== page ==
The 149 was replaced with a hot 202, fed by triple Webers and backed by a Saginaw four-speed and nine-inch. Neil built his own pool display for a day show at Indooroopilly Shoppingtown, perching the van in the middle; he even added litres of Blue Loo toilet dye to achieve the desired effect! Nearly 50 years on, Neil’s FJ remains a cherished member of the Dieckmann household, a time capsule of when imagination ruled supreme.

Any changes have been restricted to different wheels and a few paint touch-ups, and it is still wagging tongues as a regular sight around South-East Queensland.

4. Mark Plummer’s FJ sedan

Mark Plummer’s radical FJ sedan was a wild bit of gear back in the day. It featured a healthy roof chop, full-steel tilt front and pumped guards, and amassed a significant number of trophies during its 1980s show run.

Originally powered a by a Chrysler Hemi 265 six-cylinder, the Hermitage Red humpy was later rebuilt with a full chassis and blown small-block Chev, and featured a red velvet interior with HZ seats and a Torana XU-1 dash.

A nosed bonnet and Chev tail-lights recessed into a rollpan were calling cards for this build, along with the voluminous rear Dragway five-spoke wheels. Mark later sold the FJ, and it was last thought to be somewhere in Tasmania.

5. Graham Addicott’s FJ sedan

Mention the words ‘Porsche whale tail’ for anything other than a 911 or 930 and your mind will surely wander to those Volkswagen-based ‘Porrera’ kits of the 1980s. So, when Newcastle’s Graham Addicott decided to buck that trend and add one to his stonkingly tough, bright green FJ sedan, you could be forgiven for thinking it would be an instant fail.

Thankfully, Graham’s vision surpassed that of the everyday joe and his hot road/race-styled FJ still blows minds. That tail, flared guards, a ground-hugging front spoiler and Valiant AP sedan rear lights worked amazingly well, while the fat wire wheels and Jag rear end were turned by a Wade-blown Holden red six backed by an XU-1 four-speed.

Graham later tunnelled the headlights, 240Z style, and significantly chopped the roof and converted it to a two-door. Through subsequent owners, the FJ has seen gunmetal grey and current metallic red guises, with V8 power and variations of genuine and replica Auto Drag-styled wheels.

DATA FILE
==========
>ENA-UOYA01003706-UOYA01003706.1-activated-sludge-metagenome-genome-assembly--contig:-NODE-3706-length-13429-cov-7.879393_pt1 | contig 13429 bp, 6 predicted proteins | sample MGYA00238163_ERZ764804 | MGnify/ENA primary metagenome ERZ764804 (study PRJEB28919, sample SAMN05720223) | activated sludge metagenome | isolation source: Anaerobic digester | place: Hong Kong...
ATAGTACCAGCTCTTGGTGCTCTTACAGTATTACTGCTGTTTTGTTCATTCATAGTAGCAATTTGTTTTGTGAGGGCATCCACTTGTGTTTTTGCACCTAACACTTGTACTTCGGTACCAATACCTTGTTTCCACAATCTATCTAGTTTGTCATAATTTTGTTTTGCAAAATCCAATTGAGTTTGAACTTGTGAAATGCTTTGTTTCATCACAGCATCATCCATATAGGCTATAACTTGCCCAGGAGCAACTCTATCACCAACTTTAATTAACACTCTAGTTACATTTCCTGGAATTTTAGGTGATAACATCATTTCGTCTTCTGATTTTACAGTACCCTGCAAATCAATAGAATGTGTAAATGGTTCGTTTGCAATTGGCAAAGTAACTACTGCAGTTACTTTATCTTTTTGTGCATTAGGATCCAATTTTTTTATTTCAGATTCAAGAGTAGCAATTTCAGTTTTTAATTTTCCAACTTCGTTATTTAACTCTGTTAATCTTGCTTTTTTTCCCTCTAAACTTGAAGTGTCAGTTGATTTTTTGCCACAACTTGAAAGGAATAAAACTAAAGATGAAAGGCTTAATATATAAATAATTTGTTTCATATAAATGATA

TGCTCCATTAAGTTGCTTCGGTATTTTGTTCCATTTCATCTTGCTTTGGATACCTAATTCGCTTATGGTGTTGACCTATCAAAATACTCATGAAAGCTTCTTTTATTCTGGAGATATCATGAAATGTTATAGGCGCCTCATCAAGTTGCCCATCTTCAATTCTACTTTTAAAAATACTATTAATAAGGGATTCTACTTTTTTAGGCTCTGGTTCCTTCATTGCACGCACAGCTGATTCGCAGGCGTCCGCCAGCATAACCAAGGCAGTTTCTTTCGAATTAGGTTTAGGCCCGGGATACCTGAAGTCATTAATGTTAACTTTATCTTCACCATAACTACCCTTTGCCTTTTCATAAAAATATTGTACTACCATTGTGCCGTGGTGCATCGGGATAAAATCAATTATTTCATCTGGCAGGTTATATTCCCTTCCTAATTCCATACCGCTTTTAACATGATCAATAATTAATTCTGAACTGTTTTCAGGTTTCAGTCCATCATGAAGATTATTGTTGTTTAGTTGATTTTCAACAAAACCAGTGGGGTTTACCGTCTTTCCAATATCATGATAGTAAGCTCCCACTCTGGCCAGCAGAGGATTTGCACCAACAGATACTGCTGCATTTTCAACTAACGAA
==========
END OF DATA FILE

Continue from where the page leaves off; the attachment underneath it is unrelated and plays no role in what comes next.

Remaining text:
However, it is hard to go past the original build’s concept, execution, stance and proportions.

6. Ian Stillman’s 1953 FJ ute

Country Victoria’s Ian Stillman had already owned his black 1953 FJ ute for 15 years when we featured it the December 1987 issue of SM, and its then-current guise featured upgrades that have become street machining folklore.

A 283-cube small-block Chev and wire basket wheels were early inclusions, while HQ wagon tail-lights were grafted into the rear quarters as a model match for the HQ Kingswood door handles, grille and shortened front bumper.

For its 1987 revamp, Ian swapped out the wires for a set of Dragway Indys and bumped up the grille luxury to HQ Statesman items, but it was the 2.5-inch roof chop that made the biggest visual impact. The FJ was again made-over a few years later in gunmetal grey paint and graphics, heralding the fitment of a tunnel ram for the SBC.

The car still survives, but its latest revamp has included a return to an FJ front, purple paint, and larger-diameter billet wheels to keep it fresh and current.

7. Dave Johnson’s 1955 FJ – Jigsaw

Under the bonnet, the supercharged grey motor was detailed to perfection and housed in a beautifully executed bay. The car vanished for many years before reappearing at auction in more recent times, with the only obvious change being a set of Weld Racelite wheels.

Jigsaw was a highly controversial build back then and remains so now, but it holds a pivotal place in the evolution of modified FX-FJs.